The second week of the MLB season is typically the fantasy baseball equivalent of the hot-stove league for two distinct reasons: Most casual owners haven't forgotten they have a team yet (like they will in July), and the small sample size of games can cause some scary stats. Both of those factors lead to an influx of irrational add/drops and lopsided long-term trades.
But Carlos Gonzalez isn't going to hit .176 all year. Just like Omar Infante won't keep up his 97-homer pace.
Still, there are probably players on your team who you weren't entirely sure about before who are struggling so far.
It's a long season. Giving up on a player now would be like dropping a wide receiver after five minutes of play—not even a full quarter. No matter how much you may or may not currently want to kick Yu Darvish to the proverbial curb, you'll want to kick yourself if he ends up with 200 K's.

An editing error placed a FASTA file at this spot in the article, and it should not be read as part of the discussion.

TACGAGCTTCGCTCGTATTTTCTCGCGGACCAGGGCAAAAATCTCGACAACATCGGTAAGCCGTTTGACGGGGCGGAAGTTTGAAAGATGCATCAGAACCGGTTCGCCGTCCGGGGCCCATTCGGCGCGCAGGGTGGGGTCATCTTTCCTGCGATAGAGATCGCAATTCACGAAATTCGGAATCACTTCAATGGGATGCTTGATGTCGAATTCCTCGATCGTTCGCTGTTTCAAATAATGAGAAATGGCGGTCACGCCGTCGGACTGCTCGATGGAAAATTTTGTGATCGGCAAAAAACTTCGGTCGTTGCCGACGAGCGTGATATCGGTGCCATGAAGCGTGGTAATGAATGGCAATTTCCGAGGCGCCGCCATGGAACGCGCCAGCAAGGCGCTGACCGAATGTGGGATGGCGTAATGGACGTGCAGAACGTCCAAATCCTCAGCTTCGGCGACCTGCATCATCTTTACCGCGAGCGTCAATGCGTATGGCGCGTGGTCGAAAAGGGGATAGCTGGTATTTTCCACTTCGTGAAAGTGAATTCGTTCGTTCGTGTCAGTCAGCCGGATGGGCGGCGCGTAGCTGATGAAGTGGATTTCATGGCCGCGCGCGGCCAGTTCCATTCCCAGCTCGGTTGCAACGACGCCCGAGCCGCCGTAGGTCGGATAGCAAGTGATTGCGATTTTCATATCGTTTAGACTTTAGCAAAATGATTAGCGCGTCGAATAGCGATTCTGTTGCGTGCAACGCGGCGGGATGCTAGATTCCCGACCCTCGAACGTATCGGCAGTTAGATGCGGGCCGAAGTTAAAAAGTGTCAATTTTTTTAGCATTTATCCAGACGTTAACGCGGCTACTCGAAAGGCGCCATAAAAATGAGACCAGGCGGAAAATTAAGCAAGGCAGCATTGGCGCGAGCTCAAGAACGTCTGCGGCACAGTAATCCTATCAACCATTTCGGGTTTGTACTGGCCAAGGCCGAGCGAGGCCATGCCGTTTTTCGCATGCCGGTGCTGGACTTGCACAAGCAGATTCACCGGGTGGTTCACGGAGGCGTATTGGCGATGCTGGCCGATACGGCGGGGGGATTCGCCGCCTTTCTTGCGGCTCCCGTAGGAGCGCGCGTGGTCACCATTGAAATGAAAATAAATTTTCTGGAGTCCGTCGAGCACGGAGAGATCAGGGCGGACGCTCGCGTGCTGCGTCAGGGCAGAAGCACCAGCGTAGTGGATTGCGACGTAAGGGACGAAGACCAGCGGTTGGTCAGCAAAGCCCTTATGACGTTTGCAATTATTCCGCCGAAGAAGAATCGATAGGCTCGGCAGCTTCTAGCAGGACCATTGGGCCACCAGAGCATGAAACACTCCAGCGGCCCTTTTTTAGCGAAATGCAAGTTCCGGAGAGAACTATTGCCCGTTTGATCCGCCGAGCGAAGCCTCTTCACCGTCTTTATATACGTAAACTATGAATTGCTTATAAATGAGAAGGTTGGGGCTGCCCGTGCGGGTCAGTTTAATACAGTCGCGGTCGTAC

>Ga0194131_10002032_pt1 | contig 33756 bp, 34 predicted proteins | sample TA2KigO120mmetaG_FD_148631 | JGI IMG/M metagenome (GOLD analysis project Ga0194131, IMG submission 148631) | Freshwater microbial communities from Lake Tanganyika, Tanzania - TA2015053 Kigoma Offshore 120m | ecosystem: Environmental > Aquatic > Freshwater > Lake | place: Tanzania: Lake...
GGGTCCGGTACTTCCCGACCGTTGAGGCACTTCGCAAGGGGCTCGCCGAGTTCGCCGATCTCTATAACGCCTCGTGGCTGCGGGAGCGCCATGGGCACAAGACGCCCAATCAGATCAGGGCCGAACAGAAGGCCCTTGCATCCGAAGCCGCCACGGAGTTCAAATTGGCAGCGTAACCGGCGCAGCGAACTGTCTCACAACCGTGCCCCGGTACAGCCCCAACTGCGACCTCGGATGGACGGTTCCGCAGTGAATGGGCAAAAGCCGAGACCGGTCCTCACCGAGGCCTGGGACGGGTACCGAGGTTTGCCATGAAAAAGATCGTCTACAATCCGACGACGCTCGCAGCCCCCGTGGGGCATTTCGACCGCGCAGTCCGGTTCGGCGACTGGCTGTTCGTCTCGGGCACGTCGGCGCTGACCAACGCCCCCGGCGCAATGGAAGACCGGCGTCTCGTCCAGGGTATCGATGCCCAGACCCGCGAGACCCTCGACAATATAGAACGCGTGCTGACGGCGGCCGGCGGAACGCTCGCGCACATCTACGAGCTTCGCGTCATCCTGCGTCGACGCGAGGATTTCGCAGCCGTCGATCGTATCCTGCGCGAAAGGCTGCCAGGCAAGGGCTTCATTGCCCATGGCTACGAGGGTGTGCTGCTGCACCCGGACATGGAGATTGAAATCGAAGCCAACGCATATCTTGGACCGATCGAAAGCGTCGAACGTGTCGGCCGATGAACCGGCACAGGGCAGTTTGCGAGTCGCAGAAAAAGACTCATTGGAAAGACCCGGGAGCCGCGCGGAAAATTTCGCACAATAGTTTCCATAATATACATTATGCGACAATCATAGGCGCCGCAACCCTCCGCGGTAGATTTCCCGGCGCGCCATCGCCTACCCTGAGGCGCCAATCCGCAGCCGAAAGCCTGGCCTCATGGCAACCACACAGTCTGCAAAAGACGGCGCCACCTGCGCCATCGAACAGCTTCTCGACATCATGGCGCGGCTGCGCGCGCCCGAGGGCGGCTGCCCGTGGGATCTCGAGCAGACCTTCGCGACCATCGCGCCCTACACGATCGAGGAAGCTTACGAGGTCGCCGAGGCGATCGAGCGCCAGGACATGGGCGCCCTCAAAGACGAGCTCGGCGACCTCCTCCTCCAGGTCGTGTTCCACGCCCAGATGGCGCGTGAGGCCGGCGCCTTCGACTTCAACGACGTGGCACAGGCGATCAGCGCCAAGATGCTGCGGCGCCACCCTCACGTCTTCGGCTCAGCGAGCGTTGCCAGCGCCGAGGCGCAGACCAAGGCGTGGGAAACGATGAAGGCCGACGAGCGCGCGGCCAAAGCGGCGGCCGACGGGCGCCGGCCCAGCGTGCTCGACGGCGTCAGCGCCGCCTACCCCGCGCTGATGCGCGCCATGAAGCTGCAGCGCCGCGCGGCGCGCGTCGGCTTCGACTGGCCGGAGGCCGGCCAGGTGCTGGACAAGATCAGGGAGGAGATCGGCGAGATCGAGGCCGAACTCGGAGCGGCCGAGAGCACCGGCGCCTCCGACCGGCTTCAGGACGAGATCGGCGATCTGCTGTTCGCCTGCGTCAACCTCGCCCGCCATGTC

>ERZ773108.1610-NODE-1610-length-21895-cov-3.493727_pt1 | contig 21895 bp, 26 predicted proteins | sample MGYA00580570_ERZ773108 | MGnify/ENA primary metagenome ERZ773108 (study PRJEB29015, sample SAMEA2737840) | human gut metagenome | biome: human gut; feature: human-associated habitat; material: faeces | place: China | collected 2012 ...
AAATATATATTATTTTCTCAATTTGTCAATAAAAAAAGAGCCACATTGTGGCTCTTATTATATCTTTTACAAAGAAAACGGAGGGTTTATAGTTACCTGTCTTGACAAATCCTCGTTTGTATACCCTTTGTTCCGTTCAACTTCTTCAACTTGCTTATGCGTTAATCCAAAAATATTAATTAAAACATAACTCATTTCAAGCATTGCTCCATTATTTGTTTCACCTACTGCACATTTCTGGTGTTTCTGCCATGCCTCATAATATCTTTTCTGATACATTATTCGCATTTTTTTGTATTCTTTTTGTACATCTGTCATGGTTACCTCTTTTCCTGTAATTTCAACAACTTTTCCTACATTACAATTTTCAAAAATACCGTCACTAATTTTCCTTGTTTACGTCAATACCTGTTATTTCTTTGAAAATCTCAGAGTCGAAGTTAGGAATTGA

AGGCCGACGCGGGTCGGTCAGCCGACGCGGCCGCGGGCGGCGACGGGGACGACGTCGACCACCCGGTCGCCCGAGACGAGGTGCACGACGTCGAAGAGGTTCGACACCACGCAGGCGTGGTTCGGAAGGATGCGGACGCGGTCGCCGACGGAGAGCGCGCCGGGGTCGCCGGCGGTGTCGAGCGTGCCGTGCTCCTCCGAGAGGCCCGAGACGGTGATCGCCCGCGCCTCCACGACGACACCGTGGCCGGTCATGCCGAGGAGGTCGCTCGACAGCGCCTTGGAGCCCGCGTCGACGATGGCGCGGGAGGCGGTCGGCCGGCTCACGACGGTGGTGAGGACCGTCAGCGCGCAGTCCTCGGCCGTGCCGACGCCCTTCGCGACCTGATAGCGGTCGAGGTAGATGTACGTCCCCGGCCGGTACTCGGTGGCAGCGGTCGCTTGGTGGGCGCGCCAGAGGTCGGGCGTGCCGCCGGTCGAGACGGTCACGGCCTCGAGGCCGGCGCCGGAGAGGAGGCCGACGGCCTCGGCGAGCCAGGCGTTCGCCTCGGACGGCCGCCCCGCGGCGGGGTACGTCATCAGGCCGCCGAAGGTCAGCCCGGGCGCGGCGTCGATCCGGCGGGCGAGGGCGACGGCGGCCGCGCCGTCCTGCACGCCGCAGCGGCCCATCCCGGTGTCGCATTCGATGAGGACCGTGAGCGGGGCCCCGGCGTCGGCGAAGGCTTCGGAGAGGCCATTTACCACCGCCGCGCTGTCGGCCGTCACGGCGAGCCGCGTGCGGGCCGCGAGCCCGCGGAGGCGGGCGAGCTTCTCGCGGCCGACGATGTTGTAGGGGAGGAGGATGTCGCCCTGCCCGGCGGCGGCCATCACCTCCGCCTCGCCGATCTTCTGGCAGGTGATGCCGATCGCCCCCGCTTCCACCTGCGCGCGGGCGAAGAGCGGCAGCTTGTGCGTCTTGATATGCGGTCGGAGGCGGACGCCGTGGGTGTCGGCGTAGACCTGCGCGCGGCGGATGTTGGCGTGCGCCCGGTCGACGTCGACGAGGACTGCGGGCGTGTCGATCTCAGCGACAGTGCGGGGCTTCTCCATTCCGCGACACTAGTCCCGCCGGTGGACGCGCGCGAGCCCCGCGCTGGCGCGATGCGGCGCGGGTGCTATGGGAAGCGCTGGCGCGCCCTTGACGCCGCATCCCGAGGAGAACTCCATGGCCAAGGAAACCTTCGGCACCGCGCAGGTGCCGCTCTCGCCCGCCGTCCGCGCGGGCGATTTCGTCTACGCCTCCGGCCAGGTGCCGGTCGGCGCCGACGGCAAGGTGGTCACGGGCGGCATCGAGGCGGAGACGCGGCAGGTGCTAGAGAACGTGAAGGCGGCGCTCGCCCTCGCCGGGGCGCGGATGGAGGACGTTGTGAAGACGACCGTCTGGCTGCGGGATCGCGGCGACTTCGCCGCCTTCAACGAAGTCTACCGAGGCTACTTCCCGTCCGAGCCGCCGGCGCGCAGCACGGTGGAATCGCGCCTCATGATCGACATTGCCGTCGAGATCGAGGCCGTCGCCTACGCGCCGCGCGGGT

Here are 10 players who deserve a little breathing room for at least a few more weeks.
But through one week, everyone who ignored him probably feels justified.
But Mauer batted at least .286 against all those teams (except the Rays who blanked him) in limited action last year, and he also tends to heat up with the weather.
As long as he's on the field (and preserving his knees at first base), there are maybe only three or four other catcher-eligible players who can even come close to Mauer's value—and two of them (Brian McCann and Matt Wieters) are below the Mendoza line right now, too.
Stop me if you've heard this one before. Actually, don't, because you've definitely heard this one before.
Mark Teixeira is the poster boy for slow starters thanks to a career .236 average in March and April—30 points lower than any other month.
And just like clockwork, Teixeira was 1-for-9 during the Yankees' opening series versus the Rays with two K's and a noticeable lack of any run production.